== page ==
When we receive Christ, we are His disciples. It is now to find out where God can best use us. What a calling you have if you serve as a Sunday school teacher. These little children need to hear the story of God’s love for them. Many of these little ones are sitting in homes where they never hear the story of Jesus. So it is all up to the Sunday school teacher. The congregation needs to make sure these teachers know Christ and they are willing to give the calling a top priority in their lives. This means time will be used in preparation for being the best teacher possible. They will give time to get acquainted with the child and the home from which the child comes.

I often shutter when the announcement is made two weeks before Sunday school begins a new year: “We need seven new teachers for our Sunday school this year. If you are willing to teach, please call the church office or the pastor.” What if that person who calls is not a Christian himself – where we have a non-Christian teaching our children? What if the person is not willing to prepare a Sunday school lesson for each Sunday, and so she gathers the children to play games or to talk about some interesting event that has no biblical relationship. This type of Sunday school teaching is going on in many churches. Is it too much to expect a teacher to attend one training meeting each month where the lessons to be taught to the children are discussed in depth? The Sunday school is but one place where Jesus needs His disciples at work.

If you are not a part of Christ’s team called to build the Kingdom, and you trust Christ as your Savior, He is calling you today to come and follow Him in your daily walk.

From a study of the early Church, it is evident that people became Christians through the personal witness of those who were Christians. That is still true today. We go into the working world as Jesus’ disciples. We let our lights shine and listen carefully to our coworkers’ needs. Then comes that exciting day when we can share what Christ has done in our lives. We plant the seed of God’s Word and leave the Holy Spirit to do His work. Then comes the time when we can ask our friend if they would like to invite Christ into their lives. If the answer is yes, and the commitment is made, the first step has been taken into an intimate relationship with Christ. Now the challenge comes to lead the new convert into a mature relationship with the Lord. See the possibilities in your congregation.

Let’s assume that thirty members in your congregation are called by God as his ambassadors to be instruments of the Holy Spirit in bringing one person each into the Kingdom every year. Thirty new followers of Jesus at the end of the year! Now let’s assume that this happens for ten years. This means that three hundred new believers are a part of your congregation. This is the way that congregations are built. But how sad when people who call themselves mature Christians live a lifetime and never lead one person to the Savior!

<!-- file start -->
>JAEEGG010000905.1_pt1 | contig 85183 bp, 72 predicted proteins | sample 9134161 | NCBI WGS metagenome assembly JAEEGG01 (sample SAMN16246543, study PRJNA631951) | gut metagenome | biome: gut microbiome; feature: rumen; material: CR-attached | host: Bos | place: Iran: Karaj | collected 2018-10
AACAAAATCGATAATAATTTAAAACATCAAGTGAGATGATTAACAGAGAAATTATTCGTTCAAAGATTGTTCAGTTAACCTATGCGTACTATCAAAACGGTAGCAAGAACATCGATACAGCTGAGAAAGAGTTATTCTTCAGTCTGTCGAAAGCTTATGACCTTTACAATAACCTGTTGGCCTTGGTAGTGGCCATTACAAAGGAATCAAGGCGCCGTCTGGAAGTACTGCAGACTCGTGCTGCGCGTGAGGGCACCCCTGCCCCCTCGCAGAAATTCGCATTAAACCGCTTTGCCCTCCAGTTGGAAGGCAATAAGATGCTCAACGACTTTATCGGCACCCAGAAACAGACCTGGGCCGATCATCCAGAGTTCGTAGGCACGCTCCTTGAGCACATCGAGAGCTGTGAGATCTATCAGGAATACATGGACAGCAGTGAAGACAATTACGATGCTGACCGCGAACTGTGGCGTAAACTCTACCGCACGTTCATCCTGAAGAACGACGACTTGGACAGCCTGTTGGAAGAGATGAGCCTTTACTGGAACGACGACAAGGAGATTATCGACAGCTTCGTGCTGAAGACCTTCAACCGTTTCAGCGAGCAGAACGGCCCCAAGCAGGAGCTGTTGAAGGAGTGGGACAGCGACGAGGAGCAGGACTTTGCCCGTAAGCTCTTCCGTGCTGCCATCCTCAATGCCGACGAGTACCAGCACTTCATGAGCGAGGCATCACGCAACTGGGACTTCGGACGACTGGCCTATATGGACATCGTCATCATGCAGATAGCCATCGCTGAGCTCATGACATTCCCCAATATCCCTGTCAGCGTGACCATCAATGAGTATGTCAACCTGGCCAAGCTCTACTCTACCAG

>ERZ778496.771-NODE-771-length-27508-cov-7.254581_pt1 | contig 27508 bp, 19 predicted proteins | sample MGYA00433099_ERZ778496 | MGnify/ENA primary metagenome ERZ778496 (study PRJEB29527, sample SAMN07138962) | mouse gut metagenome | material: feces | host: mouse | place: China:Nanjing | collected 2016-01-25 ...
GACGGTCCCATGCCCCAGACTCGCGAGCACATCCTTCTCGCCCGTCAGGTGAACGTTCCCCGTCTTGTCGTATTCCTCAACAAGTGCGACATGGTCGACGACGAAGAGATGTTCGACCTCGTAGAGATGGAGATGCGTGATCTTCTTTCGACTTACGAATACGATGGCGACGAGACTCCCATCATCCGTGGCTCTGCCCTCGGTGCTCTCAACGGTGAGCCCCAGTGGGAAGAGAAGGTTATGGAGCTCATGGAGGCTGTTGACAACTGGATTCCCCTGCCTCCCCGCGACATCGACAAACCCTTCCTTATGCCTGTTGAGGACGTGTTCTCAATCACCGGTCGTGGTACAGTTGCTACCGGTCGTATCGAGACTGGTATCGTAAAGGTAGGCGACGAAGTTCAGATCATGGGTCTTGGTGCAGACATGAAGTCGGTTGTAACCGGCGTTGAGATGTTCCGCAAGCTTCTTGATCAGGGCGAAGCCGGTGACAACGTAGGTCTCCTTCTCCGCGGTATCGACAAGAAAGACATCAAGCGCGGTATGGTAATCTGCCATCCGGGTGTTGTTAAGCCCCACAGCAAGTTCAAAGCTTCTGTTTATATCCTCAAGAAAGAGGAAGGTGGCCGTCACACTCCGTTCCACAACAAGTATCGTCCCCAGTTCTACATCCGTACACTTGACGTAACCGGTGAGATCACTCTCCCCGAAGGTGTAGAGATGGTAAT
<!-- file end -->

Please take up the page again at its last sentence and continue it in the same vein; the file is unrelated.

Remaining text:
A typical member in many congregations will respond by saying, “It’s a nice thought, and it is fun to see what could happen, but you’re dreaming. This will never happen in our congregation.”

Why not? Don’t you have thirty Christians in your congregation? This is the calling of each one of us who bear the name of Christ. This is the way God has planned to build his Kingdom. You and I are a part of His plan. Offer Him your life. Through a faithful study of His Word, God will make you a star in his kingdom.

This is the word God wants every committed Christian to hear this day.

Plain Talk

David Mills, writing in Touchstone Magazine, had an article that interested me, and I share some of his thoughts with you believing they are relative to our text. He says that everything in our language has to be hyped up to get noticed. Some call this linguistic super sizing. This means that some of our greatest words are losing their power.

I quote, “This is the sort of thing that makes academic conferences so trying. One professor inevitably begins his response to another’s paper by praising this fascinating analysis and great contribution to the field and by telling everyone how intrigued they all were, even when the professor has left half the room asleep with an incomprehensible mixture of platitudes, name dropping, and irrelevant questions.

The writer goes on to say humorously, “I do not think I have been to a concert or play in years that did not end with a standing ovation. Some of them were very good, but what can one now do to recognize a truly superlative performance? I suppose you could start a new way to recognize great work by standing on your chair as you cheer or taking off your shirt and whirling it in the air above your head, but two weeks later everyone will be standing on their chairs or taking off their shirts and whirling them in the air.”

Relating these comments to the preaching of John the Baptist, how would you rate his preaching? Did he deserve a standing ovation? Was he guilty of word inflation?

I think not. He used plain talk. Two thousand years late he deserves a standing ovation for proclaiming Law and Gospel, for none have done it better.

Let’s look at John the Baptist’s preaching and let the Holy Spirit apply it to our hearts.